GREEN BAY – From the trade of Rasul Douglas to injuries sustained during the lead-up to Sunday's game with the Los Angeles Rams, the Packers' defense was thrown a fair number of curveballs this week.
Yet, the unit pulled together to fashion its best performance of the season to propel Green Bay to a 20-3 victory over the Rams in front of 77,409 at Lambeau Field.
The matchup was a war of attrition between the Packers' defense and LA's offense. Already without top running back Kyren Williams (ankle), the Rams were without starting quarterback Matthew Stafford (right thumb) and right tackle Rob Havenstein (calf).
After trading Douglas to Buffalo on Tuesday, the Packers found themselves without safety Rudy Ford (calf) and linebacker Quay Walker (groin) after both starters were added to the injury report during the practice week.
The two rookies combined for five of Green Bay's 10 passes defensed, including Johnson Jr.'s crucial interception of Rams backup quarterback Brett Rypien in the fourth quarter off a pass All-Pro cornerback Jaire Alexander batted into the air.
The Packers converted the takeaway into a 34-yard Anders Carlson field goal that came in the middle of a run of 13 unanswered points to seal Green Bay's third win of the season.
"Thirty-six and 37, man," said linebacker Rashan Gary, mentioning the jersey numbers of Johnson Jr. and Valentine. "Understanding the trade with Rasul and everything that meant to this team – for them to come up this week and understand our defensive standard and understand there's pressure on this week …it was great for this defense."
Valentine made three spot starts earlier this season but knew more attention would be directed his way after Douglas' trade to Buffalo. The 21-year-old cornerback responded with three breakups, including a third-and-9 pass intended for Tutu Atwell to force a three-and-out in the second quarter.
Meanwhile, Johnson Jr. and fourth-year veteran Jonathan Owens held down the back end. Owens, playing for an injured Darnell Savage, actually recorded Green Bay's first takeaway in the second quarter when he was credited with a strip sack of Rypien that linebacker De'Vondre Campbell recovered at the LA 41.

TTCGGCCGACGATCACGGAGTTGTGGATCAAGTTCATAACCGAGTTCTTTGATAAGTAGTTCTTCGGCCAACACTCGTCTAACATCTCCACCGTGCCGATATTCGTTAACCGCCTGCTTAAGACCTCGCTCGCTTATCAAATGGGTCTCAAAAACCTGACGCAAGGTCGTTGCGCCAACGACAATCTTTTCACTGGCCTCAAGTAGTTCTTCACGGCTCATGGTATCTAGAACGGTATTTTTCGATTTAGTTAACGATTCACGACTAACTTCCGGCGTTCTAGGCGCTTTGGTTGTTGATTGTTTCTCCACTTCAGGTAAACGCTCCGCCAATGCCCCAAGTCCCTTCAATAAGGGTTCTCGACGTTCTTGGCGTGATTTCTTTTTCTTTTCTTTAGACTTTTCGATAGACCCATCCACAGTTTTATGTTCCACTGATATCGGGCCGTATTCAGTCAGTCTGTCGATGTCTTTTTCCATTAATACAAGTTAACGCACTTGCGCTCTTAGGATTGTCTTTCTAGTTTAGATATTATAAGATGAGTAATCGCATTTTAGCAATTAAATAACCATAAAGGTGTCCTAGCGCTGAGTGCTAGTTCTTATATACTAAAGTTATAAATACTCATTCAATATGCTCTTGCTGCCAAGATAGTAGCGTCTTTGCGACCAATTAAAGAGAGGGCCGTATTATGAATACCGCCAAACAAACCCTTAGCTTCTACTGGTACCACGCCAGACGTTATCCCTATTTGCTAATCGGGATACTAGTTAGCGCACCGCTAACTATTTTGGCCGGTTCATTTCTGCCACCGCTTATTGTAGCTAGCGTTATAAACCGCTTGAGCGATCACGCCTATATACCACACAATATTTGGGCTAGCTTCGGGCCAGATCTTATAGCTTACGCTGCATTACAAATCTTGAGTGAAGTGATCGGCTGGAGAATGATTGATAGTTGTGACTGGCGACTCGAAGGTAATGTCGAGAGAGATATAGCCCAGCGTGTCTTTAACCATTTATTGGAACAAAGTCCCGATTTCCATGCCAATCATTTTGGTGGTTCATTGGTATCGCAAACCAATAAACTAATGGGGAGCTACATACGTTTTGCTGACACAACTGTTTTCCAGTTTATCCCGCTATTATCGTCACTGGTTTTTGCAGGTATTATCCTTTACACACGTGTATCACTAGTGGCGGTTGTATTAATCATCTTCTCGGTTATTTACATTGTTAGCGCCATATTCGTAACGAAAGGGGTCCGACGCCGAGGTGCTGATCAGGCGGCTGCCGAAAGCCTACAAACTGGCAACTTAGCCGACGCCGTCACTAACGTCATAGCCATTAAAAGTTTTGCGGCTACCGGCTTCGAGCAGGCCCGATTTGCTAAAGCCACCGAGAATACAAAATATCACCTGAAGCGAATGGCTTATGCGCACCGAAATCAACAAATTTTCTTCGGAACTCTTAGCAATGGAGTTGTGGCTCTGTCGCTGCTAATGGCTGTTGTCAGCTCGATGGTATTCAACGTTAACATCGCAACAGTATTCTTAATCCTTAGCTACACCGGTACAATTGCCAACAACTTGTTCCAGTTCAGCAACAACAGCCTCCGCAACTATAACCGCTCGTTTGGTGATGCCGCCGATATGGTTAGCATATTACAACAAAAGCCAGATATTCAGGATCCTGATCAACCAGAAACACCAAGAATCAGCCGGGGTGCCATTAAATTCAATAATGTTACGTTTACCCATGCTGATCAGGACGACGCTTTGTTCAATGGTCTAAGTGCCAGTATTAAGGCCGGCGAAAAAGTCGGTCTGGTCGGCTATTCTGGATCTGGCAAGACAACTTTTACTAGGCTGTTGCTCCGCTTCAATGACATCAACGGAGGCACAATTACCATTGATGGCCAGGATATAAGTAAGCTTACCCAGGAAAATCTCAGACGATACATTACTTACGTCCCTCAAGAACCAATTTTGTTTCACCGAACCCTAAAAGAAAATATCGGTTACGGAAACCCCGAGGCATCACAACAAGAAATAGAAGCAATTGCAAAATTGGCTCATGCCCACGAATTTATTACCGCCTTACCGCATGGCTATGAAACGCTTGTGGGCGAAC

The Packers converted that turnover into their first scoring drive of the game, a seven-play, 41-yard series that ended in a 3-yard Aaron Jones touchdown run seconds into the second quarter.
"Just went in and tried to make a play, tried to reach for the ball," Owens said. "I actually didn't know that it was a fumble; I thought he tried to throw it, but we looked at the replay and it showed I did (force a fumble). It was a great feeling. We scored seven points after that so it's playing complementary football."
If Owens' forced fumble got the defense going, then Johnson Jr. getting his first NFL interception in his first NFL start helped seal the victory.
The INT came on the second Rypien pass Alexander broke up that was intended for Cooper Kupp, whom he helped limit to just 48 yards.
The play also generated a few laughs on the sideline after Johnson Jr. came close to grabbing a couple picks in practice but wasn't fully able to secure them. With Alexander lending a hand, Johnson Jr. got the job done on gameday.
"I saw the quarterback's eyes and saw where he was going, so I broke that way," said Johnson Jr., who's the first Packers player to register an INT in his first NFL start since CB Casey Hayward on Oct. 21, 2012, at the St. Louis Rams. "As I'm running that way, I see the corner route is coming and I'm going to close, and Ja flies out of the air, tips it up. I'm like, 'Oh, there it is. It's mine.'"
Check out photos from the Week 9 matchup between the Green Bay Packers and Los Angeles Rams at Lambeau Field on Nov. 5, 2023.
If the defense's job wasn't difficult enough going into the game, the Packers also lost two-time Pro Bowl defensive lineman Kenny Clark to a shoulder injury late in the first quarter.
Even without Clark, Green Bay still held LA's run game to just 68 yards on 26 carries (2.6 yards per carry) and nothing longer than an 8-yard Rypien scramble in the second quarter.
Rookies Karl Brooks and Colby Wooden stepped up when Clark exited. According to TruMedia, Brooks was the first Packers rookie defensive lineman to register two passes defensed in a game since at least 2000, while Wooden's stop of Royce Freeman for no gain on fourth-and-2 preserved a 10-3 lead at the start of the fourth quarter.
"No drop-off. We know that's big dog (Clark), but there's no drop-off," Wooden said. "He told us that. J-Mo (defensive line coach Jerry Montgomery) told us that. We know what the standard is – the standard is the standard regardless of whether Kenny is out there."
The Packers' defense was put in a couple tough spots in the third quarter with the Rams starting at their 42 and then the Green Bay 36 after back-to-back fumbles. Yet, LA was unable to add any points on either possession.
Owens' forced fumble was Green Bay's only sack, but the Packers racked up five tackles for loss. The biggest may have been McDuffie dropping Freeman for a loss of five on first-and-10 from the Green Bay 29. The Rams wound up punting.
LA finished with just 187 total yards and 10 first downs for the game, with Rypien completing just 13 of 28 passes for 130 yards and Johnson Jr.'s INT (45.2 passer rating).
"This is a game a defense could be so happy with – close to zero points," Alexander said. "I think we just went back to getting back to our standard, our standard of football and with Rasul gone, it's like a wake-up call and everybody, as you could see, was locked in and ready to play today."